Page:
Written and directed by self-proclaimed weirdo Yoko Taro, NieR is one of the most brilliant, mind-boggling JRPGs to launch in the past generation.
A sequel to the Drakengard series, taking place over 1000 years after the fifth ending of the original Drakengard, NieR is a standalone experience with numerous strings connecting itself to Taro’s previous work—including fan-translated novels, other games and even stage plays.
Set after the annihilation of modern civilization, you play as Nier. The protagonist changed drastically between regions, NieR RepliCant for the East and NieR Gestalt for the West. The former featured a young adult protagonist whereas the latter followed what the internet would later dub, ͞Dad Nier . Other changes took place as well, such as slightly altering the year the game is set, as well as changing the relationship with other main character Yonah with young Nier taking on the role of her brother and ͞Dad Nier͟ obviously taking the role of Yonah’s father.
Controlled through a third-person perspective—although certain areas of the game move into top down or 2D sidescroller view. Combat consists of hack-and-slash and shoot-em-up elements all wrapped up in a lovely JRPG coating.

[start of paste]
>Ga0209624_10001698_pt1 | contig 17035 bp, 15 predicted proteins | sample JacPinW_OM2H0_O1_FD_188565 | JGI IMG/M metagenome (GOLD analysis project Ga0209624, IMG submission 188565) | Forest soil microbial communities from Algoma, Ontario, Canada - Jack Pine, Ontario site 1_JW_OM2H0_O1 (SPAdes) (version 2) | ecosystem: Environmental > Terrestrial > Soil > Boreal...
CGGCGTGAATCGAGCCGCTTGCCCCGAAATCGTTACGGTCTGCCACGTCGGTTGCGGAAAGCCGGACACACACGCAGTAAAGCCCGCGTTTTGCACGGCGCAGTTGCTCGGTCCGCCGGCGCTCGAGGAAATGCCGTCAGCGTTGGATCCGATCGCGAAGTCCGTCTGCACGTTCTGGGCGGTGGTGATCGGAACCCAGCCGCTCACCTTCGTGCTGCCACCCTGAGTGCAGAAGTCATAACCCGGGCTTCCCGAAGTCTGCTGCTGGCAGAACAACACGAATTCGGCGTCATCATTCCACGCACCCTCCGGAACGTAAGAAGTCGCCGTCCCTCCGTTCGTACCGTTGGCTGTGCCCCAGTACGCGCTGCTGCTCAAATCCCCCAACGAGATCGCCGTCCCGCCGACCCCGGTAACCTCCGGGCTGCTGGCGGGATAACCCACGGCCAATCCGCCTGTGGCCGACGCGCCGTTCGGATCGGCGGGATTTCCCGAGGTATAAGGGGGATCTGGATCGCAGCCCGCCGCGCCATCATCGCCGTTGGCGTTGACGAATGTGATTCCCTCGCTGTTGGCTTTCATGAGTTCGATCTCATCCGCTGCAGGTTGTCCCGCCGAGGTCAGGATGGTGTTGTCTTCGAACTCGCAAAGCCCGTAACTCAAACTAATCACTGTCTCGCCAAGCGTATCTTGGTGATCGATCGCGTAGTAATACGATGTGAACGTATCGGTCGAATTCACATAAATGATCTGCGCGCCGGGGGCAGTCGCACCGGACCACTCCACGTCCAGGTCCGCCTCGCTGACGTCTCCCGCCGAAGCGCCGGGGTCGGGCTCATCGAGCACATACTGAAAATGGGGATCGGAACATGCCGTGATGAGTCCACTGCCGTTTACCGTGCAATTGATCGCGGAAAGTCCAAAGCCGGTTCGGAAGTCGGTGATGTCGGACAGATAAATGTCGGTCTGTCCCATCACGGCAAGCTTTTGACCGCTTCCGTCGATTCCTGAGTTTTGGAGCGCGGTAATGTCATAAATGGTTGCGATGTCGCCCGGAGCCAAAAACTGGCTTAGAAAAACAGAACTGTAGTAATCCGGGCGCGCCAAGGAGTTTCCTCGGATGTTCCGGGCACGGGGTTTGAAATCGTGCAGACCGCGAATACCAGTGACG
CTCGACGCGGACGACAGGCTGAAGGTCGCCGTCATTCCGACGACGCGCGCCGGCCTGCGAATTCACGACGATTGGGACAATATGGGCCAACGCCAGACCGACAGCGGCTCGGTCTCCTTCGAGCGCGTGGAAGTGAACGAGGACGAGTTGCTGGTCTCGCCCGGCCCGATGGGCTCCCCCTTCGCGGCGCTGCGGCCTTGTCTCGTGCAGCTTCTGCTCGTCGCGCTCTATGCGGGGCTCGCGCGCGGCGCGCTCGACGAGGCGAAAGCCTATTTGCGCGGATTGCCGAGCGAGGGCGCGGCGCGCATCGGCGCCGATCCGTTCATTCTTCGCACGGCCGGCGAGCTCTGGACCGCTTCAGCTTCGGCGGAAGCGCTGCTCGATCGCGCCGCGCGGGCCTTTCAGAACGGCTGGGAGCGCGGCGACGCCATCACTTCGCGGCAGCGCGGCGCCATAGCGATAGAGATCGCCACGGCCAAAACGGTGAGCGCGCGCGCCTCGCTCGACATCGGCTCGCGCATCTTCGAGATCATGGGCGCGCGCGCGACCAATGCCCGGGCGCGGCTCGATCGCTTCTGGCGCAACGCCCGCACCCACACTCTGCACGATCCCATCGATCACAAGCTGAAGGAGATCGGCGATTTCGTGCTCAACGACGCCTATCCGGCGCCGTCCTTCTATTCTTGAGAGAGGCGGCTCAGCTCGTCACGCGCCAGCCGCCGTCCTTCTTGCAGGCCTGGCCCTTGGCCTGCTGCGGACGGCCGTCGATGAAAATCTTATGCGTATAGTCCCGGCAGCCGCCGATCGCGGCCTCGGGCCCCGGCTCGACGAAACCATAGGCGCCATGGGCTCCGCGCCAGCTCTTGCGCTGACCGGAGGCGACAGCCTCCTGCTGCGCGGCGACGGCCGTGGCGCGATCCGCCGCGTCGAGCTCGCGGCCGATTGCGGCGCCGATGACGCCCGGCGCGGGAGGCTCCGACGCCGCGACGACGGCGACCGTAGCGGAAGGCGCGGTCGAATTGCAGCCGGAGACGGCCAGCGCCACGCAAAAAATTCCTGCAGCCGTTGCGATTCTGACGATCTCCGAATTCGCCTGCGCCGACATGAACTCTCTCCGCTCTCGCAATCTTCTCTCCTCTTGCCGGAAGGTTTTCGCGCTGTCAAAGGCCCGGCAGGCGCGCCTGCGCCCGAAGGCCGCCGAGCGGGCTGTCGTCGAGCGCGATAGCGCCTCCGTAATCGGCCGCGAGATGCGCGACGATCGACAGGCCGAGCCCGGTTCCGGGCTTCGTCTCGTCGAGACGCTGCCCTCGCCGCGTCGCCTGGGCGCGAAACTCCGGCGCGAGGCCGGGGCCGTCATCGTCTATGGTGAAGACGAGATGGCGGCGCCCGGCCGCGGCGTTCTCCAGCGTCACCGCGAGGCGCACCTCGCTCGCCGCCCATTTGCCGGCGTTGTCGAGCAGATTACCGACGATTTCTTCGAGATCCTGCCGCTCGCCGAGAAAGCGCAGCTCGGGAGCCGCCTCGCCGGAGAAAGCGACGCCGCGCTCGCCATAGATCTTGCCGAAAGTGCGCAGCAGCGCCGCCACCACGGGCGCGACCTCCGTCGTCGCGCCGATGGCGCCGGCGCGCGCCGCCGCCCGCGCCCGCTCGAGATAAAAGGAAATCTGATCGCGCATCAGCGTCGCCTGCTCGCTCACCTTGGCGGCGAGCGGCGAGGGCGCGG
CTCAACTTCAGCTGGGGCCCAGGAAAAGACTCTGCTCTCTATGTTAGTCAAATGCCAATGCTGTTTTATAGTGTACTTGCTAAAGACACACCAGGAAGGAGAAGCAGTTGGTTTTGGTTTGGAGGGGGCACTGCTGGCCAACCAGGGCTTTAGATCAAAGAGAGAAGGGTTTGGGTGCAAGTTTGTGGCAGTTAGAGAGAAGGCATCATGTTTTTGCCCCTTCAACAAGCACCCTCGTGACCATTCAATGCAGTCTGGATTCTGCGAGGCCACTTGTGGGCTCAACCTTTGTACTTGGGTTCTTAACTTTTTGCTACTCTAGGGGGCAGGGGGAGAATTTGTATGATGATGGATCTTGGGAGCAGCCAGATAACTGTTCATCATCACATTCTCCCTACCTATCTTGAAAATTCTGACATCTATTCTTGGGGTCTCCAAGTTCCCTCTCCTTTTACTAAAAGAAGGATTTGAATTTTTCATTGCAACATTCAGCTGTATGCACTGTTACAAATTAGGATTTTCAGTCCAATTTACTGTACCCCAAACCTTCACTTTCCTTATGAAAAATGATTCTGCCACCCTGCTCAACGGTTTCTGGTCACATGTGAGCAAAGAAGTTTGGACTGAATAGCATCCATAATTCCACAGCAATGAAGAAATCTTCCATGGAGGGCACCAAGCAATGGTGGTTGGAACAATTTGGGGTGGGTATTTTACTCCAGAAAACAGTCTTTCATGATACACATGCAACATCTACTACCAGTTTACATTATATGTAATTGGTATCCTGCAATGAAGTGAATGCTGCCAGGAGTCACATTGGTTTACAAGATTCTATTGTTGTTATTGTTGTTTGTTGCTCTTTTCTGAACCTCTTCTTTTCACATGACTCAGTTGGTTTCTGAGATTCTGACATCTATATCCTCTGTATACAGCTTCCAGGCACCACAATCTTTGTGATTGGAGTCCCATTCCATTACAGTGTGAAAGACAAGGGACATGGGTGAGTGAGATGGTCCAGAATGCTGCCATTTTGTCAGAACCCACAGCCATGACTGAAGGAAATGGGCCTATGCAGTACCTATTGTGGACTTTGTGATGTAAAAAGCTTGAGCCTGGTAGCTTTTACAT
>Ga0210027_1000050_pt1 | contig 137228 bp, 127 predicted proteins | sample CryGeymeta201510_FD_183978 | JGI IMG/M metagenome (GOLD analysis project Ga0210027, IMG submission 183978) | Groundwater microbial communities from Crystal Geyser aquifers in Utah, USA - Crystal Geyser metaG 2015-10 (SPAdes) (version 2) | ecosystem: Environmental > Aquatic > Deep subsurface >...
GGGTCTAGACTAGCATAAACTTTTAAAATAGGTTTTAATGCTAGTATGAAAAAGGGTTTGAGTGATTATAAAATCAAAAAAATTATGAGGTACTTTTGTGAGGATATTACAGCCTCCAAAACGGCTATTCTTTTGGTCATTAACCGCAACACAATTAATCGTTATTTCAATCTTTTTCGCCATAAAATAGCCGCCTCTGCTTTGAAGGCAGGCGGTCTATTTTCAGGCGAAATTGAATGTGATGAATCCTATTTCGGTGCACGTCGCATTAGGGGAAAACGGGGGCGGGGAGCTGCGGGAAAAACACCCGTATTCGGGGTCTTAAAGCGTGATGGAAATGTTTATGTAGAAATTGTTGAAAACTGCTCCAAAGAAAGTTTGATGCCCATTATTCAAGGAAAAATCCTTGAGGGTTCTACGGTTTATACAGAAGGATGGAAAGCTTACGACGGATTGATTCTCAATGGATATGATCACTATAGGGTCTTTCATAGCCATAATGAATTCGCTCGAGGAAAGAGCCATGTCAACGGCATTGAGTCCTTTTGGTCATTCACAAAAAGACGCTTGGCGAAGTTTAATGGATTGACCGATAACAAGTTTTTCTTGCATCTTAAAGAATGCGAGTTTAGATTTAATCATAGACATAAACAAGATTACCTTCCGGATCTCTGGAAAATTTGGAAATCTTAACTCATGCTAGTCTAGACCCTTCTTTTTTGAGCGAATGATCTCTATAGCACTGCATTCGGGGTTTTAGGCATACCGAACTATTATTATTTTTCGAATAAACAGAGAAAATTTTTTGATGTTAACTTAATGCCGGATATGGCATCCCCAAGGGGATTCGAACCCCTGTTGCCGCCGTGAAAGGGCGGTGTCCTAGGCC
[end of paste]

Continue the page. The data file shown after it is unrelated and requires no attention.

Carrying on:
The majority of enemies—known as Shades—switch between close range melee combat and long range projectiles. Going toe-to-toe with enemies requires you to utilize all of your combat skills such as intercepting enemy projectiles with your own to get in close and dish out a variety of combos.
The biggest appeal of NieR is its world. The land is ruled by the Shades and while humanity is mostly used to this by now, the deadliness of these foes are never understated by the population of the game’s numerous villages. You’ll spend hours travelling through the wide, varied environments of post-apocalyptic-turned-fantasy-Earth completing the many side quests, hunt down high-class enemies, fish and complete the fantastic main story.
Yoko Taro’s selling point of all his work has always been the story. While Drakengard’s gameplay is certainly very, very rough around the edges, as well as on the sides and in the middle, it was held up by a fantastic story. NieR does the same, although its combat is improved drastically to the point where it not only is a great story but also a fantastic video game.
But if NieR is so good why is it so unknown? NieR didn’t sell well. Terrible marketing on the part of Square Enix, confusion over different versions and generally mixed reviews from a lot of critics – an infamous one being written after just four hours of play where the majority of the review complained about a short minute-long section about fishing.
NieR is a good game with a fantastic world and some great characters. It’s been nearly seven years since NieR first released and soon it will be followed by a new PS4/PC game, NieR: Automata with combat created by Platinum Games. Check out the free demo now on PS4 and get sucked into the world of NieR. I dare you.